History Derailed: Central and Eastern Europe in the Long Nineteenth Century

History Derailed: Central and Eastern Europe in the Long Nineteenth Century

History Derailed: Central and Eastern Europe in the Long Nineteenth Century

History Derailed: Central and Eastern Europe in the Long Nineteenth Century


There is probably no greater authority on the modern history of central and eastern Europe than Ivan Berend, whose previous work, Decades of Crisis, was hailed by critics as "masterful" and "the broadest synthesis of the modern social, economic, and cultural history of the region that we possess." Now, having brought together and illuminated this region's storm-tossed history in the twentieth century, Berend turns his attention to the equally turbulent period that preceded it. The "long" nineteenth century, extending up to World War I, contained the seeds of developments and crises that continue to haunt the region today.

The book begins with an overview of the main historical trends in the sixteenth to the eighteenth centuries, during which time the region lost momentum and became the periphery, no longer in step with the rising West. It concludes with an account of the persisting authoritarian political structures and the failed modernization that paved the way for social and political revolts. The origins of twentieth-century extremism and its tragedies are plainly visible in this penetrating account.


As so many times in their modern history, the peoples of Central and Eastern Europe find themselves in an era of dramatic transformation. the caravan of nations in the region is in rapid movement once again. Their ideal and the pattern they follow is the West, just as it was in the nineteenth century. the historical parallel is plain to see. the nineteenth century was a crucial period in modern Central and Eastern European history and offers a key to a better understanding of the area’s stormy twentieth-century history and the major turmoil of the present. As Joyce Appleby, Lynn Hunt, and Margaret Jacob observe: “[W]hat historians do best is to make connections with the past in order to illuminate the problems of the present and the potential of the future” (Appleby et al. 1995, 9).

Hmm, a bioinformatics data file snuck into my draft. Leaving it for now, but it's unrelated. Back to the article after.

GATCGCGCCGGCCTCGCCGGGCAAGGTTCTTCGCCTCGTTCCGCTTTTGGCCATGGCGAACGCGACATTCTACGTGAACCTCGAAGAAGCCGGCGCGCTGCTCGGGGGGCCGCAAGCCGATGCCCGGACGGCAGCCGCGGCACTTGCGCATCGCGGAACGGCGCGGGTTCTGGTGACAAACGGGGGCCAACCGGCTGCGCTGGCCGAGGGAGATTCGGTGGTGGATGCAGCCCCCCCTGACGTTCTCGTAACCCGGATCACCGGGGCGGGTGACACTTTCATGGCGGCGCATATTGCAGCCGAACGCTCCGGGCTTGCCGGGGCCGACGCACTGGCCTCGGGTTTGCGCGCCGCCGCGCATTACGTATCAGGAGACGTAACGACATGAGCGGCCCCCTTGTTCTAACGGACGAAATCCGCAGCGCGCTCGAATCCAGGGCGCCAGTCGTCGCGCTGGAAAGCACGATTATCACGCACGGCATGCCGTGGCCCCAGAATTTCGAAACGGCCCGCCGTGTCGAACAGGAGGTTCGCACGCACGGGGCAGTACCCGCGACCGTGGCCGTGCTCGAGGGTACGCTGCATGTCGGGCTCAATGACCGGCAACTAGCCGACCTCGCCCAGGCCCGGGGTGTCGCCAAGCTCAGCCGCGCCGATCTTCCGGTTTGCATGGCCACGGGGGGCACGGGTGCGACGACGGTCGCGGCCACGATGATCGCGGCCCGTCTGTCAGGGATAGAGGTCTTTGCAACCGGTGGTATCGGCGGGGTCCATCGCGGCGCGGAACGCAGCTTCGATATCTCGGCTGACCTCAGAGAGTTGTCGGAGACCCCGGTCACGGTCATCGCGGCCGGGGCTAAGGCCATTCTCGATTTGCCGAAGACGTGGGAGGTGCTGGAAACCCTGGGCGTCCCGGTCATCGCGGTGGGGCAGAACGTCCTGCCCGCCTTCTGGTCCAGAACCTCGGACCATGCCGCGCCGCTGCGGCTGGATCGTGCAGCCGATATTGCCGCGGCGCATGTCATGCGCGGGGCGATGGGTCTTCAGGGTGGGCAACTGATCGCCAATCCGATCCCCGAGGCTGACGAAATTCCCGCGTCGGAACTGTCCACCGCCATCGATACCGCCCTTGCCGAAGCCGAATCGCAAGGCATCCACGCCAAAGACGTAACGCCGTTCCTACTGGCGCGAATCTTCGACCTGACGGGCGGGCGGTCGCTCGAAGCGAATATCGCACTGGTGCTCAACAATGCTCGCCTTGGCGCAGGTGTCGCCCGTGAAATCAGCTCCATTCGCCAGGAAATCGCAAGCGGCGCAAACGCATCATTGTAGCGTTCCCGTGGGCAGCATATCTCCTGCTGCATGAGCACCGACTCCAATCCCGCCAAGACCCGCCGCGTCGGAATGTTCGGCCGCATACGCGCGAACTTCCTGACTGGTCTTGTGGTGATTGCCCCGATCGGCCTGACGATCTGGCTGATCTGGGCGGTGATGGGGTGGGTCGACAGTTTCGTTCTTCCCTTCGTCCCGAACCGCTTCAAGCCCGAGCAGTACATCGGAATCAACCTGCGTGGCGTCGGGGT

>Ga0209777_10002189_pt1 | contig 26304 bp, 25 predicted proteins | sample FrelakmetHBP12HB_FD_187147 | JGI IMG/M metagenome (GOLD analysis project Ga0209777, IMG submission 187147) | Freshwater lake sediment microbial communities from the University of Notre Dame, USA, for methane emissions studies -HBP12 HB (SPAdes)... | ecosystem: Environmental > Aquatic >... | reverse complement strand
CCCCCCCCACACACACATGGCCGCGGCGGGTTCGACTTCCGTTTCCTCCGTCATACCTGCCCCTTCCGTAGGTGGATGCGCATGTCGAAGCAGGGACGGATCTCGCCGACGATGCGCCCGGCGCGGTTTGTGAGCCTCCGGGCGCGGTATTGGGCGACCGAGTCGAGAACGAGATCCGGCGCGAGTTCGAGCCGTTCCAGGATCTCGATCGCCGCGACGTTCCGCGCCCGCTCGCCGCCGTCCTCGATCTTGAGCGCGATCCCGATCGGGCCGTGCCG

Although this volume stands as an entirely independent work, it can also be regarded as the first part of an informal trilogy on modern Central and Eastern Europe. During the 1990s, I published two volumes about the history of the region in the first and the second halves of the twentieth century (Berend 1996, 1998). To find and analyze the origins of the twentieth-century tragedy of the region, I turn in this volume to the “long” nineteenth century. This book, like the previous two, discusses the entire area between Germany and Russia and follows a topical organization, in contrast to the more conventional country-by-country type of examination. the analysis is highly comparative and seeks to capture the historical complexity of events—that is, the important interrelations of social, political, economic, and cultural facts and perceptions in a single and

1. My late friend György Ránki and I introduced this term in our The European Periphery and Industrialization, 1780–1914 (Cambridge: Cambridge University Press, 1982).

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